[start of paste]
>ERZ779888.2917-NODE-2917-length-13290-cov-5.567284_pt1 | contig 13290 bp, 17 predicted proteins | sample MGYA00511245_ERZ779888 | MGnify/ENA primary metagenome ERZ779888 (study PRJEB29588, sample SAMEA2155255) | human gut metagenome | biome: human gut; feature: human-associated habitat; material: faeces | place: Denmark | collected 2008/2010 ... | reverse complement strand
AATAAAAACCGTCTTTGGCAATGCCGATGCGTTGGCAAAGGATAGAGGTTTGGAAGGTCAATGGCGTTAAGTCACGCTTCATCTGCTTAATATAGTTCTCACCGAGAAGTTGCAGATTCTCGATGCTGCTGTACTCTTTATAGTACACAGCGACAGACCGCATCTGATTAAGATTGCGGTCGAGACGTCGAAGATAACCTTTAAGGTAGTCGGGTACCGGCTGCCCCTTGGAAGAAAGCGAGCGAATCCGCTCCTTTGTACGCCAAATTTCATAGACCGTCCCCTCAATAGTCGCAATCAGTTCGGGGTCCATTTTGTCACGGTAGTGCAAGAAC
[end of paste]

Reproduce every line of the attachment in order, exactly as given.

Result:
>ERZ779888.2917-NODE-2917-length-13290-cov-5.567284_pt1 | contig 13290 bp, 17 predicted proteins | sample MGYA00511245_ERZ779888 | MGnify/ENA primary metagenome ERZ779888 (study PRJEB29588, sample SAMEA2155255) | human gut metagenome | biome: human gut; feature: human-associated habitat; material: faeces | place: Denmark | collected 2008/2010 ... | reverse complement strand
AATAAAAACCGTCTTTGGCAATGCCGATGCGTTGGCAAAGGATAGAGGTTTGGAAGGTCAATGGCGTTAAGTCACGCTTCATCTGCTTAATATAGTTCTCACCGAGAAGTTGCAGATTCTCGATGCTGCTGTACTCTTTATAGTACACAGCGACAGACCGCATCTGATTAAGATTGCGGTCGAGACGTCGAAGATAACCTTTAAGGTAGTCGGGTACCGGCTGCCCCTTGGAAGAAAGCGAGCGAATCCGCTCCTTTGTACGCCAAATTTCATAGACCGTCCCCTCAATAGTCGCAATCAGTTCGGGGTCCATTTTGTCACGGTAGTGCAAGAAC